Congratulations on your new home! You can expect to get a LOT of mail from now on. Some of this will be from people who want to sell you things. You may want to toss some of this into the trash as junk mail, but there is one piece of mail that you should pay attention to. [continue reading…]
I was recently asked, “What if I’m not happy with the Realtor I’ve been working with and find a house I like at someone’s open house? Do I have to use the first Realtor to make an offer?” [continue reading…]
The Federal Reserve announced its widely-expected .25% rate hike today. Does this mean mortgage rates will go up?
Actually, no; in fact, mortgage rates improved a bit today, as they have been doing consistently Since November 13.
To make sense of this, you should first know that the Federal Reserve (specifically the Fed Open Market Committee, or FOMC) directly influences only one interest rate: The Federal Funds Rate. This is the interest rate banks charge when they lend money overnight to other banks. The FOMC typically meets eight times a year to determine the Federal Funds “Target Rate.”
Think of the Federal Funds rate as being similar to the accelerator and the brake on a car. The car is the economy. When the Fed decides that the economy needs to speed up, they press the accelerator by lowering the Federal Funds rate. Changing this rate affects the Prime Rate, which floats 3% above the Federal Funds Rate. Lowering rates makes it cheaper for business and consumers to borrow money, stimulating the economy.
The Fed walks a sort of financial tightrope. If the cost of money is too low (an “accommodative” policy), the economy may get rolling too fast and inflation will spike too high. When the FOMC, in all its wisdom (and, I’m sure, a few tea leaves) decides that there is too much inflation on the horizon because the economy is picking up speed, they raise rates—they put on the brakes.
That is what they have been doing through all of 2018; this latest increase is the fourth, raising the Federal Funds rate to 2.5%.
What about mortgage rates?
But if the Fed just raised rates, why are mortgage rates going down?
Thank you for asking that excellent question. The answer is that the Fed has nothing to do with mortgage rates. Those are based almost entirely on what investors are paying for mortgages on any given day.
You may already know that most mortgages are ultimately sold to investors. Fannie Mae and Freddie Mac, two names that may be familiar, exist to buy loans from banks like Pinnacle. Lenders set their interest rates each day on what Fannie, Freddie and other investors are currently paying for loans. When the price of the loans goes up, rates come down.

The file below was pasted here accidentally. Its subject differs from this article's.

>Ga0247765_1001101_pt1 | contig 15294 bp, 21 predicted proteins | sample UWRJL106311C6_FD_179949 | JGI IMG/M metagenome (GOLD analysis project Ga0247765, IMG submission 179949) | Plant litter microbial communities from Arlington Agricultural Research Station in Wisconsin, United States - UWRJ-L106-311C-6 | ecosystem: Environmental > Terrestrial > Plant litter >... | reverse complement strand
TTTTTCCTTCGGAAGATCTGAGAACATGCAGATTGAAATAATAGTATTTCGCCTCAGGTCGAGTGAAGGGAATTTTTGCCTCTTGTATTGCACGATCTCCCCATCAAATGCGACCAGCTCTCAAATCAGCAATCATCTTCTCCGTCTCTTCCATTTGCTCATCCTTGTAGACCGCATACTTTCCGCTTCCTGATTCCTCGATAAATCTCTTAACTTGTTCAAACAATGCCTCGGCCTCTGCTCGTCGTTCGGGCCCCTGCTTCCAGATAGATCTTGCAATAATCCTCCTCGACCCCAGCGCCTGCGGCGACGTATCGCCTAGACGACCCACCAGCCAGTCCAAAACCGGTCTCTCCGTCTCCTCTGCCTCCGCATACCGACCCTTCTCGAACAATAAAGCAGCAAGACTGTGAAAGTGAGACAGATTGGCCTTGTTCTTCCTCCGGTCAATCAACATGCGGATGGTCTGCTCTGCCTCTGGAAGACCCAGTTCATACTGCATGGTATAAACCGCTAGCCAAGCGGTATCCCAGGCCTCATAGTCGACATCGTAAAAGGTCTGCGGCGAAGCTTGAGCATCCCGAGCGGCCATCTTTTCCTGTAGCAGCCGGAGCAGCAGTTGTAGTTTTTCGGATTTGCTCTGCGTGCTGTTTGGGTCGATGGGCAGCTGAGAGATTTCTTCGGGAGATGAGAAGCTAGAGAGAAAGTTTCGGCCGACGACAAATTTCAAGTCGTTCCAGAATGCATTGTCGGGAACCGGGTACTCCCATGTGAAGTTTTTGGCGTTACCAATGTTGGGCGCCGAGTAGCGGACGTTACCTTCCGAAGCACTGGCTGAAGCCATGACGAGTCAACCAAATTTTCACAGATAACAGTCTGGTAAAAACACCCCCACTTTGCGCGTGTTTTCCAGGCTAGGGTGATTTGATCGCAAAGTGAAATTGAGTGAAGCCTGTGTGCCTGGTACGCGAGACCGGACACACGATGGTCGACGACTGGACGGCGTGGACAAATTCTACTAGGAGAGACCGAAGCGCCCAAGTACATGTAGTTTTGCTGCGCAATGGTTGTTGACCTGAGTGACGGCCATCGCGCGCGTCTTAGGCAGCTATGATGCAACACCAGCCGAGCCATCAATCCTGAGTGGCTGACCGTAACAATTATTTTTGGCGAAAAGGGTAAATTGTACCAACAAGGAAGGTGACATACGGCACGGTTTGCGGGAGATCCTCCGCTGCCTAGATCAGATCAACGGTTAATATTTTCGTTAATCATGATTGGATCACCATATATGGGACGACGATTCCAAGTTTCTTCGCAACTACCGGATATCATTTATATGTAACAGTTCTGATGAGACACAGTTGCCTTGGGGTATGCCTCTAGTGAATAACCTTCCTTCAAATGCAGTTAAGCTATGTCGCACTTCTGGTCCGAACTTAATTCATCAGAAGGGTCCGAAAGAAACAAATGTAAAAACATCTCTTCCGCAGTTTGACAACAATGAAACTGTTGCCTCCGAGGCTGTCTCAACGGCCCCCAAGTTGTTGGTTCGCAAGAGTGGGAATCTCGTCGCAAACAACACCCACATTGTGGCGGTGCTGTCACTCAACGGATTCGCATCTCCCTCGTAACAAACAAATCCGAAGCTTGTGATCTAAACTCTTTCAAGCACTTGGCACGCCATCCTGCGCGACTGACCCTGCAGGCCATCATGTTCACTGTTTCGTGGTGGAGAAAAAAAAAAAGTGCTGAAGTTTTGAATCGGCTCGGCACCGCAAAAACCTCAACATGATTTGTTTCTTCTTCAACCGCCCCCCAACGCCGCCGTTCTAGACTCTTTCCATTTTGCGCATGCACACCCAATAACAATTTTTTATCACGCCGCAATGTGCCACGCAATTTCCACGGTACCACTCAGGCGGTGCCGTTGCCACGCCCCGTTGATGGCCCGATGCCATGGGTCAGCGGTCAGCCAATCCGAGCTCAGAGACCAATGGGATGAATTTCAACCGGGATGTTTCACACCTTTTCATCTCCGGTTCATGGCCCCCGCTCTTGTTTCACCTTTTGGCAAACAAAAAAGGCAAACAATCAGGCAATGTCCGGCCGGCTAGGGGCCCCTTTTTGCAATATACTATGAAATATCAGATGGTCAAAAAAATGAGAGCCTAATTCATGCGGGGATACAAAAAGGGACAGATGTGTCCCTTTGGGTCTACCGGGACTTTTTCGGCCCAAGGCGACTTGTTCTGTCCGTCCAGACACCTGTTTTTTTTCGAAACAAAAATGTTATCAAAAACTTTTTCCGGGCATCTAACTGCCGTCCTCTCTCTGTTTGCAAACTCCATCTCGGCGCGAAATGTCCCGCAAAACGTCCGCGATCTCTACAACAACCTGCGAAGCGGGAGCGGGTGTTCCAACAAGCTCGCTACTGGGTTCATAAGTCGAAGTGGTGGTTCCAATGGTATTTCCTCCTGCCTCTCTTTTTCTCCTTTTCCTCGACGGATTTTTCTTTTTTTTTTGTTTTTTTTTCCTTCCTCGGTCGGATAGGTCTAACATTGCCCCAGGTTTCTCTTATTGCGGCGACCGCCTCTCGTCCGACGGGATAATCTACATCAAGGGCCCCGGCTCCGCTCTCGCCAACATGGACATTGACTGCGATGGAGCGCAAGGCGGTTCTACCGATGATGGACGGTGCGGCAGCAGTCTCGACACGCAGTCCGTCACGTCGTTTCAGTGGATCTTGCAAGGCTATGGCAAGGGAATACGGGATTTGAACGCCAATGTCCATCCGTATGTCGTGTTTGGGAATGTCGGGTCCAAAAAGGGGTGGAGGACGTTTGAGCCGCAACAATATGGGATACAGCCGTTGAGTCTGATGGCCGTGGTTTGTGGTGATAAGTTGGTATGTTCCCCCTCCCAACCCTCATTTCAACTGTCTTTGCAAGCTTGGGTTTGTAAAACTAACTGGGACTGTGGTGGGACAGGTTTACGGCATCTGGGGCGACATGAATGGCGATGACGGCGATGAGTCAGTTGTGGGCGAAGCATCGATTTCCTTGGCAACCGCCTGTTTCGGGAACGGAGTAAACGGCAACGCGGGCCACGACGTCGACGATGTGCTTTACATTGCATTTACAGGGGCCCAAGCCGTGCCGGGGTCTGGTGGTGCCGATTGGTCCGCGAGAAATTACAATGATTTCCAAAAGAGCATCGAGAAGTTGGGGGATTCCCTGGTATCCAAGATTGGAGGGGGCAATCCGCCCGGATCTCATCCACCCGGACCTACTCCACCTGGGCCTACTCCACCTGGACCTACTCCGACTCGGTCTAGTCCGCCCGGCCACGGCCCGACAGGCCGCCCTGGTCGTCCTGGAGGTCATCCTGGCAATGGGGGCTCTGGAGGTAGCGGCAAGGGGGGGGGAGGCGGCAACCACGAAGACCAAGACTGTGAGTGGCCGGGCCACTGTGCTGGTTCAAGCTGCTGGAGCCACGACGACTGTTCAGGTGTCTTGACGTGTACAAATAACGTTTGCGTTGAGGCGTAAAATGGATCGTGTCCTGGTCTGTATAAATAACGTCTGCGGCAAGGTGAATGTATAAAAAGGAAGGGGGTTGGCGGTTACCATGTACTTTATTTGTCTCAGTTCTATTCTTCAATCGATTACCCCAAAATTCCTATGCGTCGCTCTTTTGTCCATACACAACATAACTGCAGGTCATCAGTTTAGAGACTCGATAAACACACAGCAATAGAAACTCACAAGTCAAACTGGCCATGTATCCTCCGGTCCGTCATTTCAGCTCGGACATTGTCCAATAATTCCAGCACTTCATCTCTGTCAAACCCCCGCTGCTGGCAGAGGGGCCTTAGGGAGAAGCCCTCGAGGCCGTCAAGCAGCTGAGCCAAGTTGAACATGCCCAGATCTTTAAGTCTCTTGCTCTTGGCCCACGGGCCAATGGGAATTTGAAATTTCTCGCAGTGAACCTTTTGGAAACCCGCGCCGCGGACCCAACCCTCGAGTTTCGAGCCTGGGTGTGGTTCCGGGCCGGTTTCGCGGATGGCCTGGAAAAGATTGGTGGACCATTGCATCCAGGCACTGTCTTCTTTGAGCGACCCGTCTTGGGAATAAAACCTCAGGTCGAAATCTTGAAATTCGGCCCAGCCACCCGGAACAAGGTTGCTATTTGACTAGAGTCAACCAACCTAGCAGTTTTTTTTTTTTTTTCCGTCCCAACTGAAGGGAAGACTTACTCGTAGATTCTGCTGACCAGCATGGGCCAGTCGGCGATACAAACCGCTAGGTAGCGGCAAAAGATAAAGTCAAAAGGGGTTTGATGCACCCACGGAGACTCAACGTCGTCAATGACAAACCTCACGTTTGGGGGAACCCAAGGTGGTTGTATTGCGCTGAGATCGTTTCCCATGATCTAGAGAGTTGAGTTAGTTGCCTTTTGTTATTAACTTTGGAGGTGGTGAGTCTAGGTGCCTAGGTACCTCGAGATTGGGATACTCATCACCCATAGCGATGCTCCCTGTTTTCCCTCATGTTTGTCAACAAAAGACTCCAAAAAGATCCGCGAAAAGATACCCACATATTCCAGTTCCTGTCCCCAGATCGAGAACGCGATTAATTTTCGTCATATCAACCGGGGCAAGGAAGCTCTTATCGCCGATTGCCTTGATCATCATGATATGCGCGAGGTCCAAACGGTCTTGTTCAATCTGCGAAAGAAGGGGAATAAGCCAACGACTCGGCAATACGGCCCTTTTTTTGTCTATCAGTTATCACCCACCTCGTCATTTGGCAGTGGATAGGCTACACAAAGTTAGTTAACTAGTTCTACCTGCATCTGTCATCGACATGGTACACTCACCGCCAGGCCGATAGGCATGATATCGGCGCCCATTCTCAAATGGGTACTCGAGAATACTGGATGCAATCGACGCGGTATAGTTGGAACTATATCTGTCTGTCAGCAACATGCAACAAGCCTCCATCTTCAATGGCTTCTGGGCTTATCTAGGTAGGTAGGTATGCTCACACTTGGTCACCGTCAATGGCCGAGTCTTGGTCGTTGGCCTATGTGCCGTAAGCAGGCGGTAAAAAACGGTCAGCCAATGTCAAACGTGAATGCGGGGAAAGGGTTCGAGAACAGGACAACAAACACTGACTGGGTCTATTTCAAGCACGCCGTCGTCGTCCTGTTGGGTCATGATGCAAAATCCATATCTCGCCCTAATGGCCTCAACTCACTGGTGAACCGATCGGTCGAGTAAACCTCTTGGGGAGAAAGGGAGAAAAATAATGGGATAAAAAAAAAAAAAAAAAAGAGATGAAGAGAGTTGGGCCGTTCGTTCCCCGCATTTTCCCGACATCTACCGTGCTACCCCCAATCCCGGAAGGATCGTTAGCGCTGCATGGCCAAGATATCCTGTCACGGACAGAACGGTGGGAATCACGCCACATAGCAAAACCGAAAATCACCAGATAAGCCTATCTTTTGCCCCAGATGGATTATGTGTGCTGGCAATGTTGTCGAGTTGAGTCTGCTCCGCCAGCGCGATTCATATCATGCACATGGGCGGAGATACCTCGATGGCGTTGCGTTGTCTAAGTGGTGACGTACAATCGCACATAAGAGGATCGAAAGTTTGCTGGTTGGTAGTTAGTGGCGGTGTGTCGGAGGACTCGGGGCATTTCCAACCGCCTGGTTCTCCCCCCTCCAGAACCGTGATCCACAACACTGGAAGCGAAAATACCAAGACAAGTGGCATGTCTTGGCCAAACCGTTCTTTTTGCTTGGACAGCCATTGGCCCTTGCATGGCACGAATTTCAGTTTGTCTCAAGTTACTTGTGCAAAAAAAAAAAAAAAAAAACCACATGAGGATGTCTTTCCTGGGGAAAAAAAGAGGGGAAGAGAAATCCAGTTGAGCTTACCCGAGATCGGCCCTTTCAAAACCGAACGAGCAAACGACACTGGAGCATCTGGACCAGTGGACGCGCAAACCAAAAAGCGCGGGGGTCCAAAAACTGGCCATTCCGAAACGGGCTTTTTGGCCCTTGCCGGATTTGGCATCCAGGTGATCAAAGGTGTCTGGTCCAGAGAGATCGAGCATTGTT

A mortgage is most commonly a fixed-income investment. Because of this, it is sensitive to inflation. If investors think inflation is increasing, they tend to pay less for mortgages, or to sell the ones they already have. That makes the price of mortgages go down and rates go up.
When the Fed raises the Federal Funds rate, they are sending a signal to the market: “We’re paying attention to inflation and won’t let it get out of hand.” The investors heave a big sigh of institutional relief and continue buying mortgages.
What mortgage rates have been doing
We have been seeing mortgage rates settling slightly lower since November 13 of this year. The reason they’ve been dropping is that the price of mortgages (specifically the pooled mortgages, called Mortgage Backed Securities) has been steadily going up.
The green bars represent days when the price went up (lower rates). Red means the price went down (higher rates). The increase in the price of mortgages since November 13 represents a drop of about 3/8% in rate.
What to make of this
The message you should take away from this is that the Fed raising rates is not a bad thing for mortgage rates. It is, more often than not, a good thing.
Still, the one thing we can count on is change. Even though rates have been improving, there is no guarantee that they will continue this trend. There does come a time when investors want to take their profits off the table. When that happens, expect rates to go up, at least temporarily.
If you think a new home is in your future, now is a good time to start the process.
You may already be aware that some cities in California impose transfer taxes on top of the one charged in all counties. The county tax, which is $1.10 per $1,000 of transferred value, will remain the same, but some Northern California cities will see a big increase. The city transfer tax is commonly split between buyer and seller 50/50, but everyone should be aware of the changes, which will presumably take effect on January 1, 2019.
Here are the changes for Bay Area cities (if you are reading this in some other region, check with your friendly neighborhood title company):
Note that El Cerrito did not previously have a transfer tax. Now, buyers and sellers will have to deal with an additional cost of 1.2% of the purchase price. The median price among the 24 active listings in El Cerrito as of this writing is $799,475. This represents an additional $9,993 in cost to be shared between buyer and seller.
Mortgage lenders in particular need to be aware of this change; they are responsible for disclosing transfer taxes when they send their disclosures to their borrowers, regardless of who will pay them.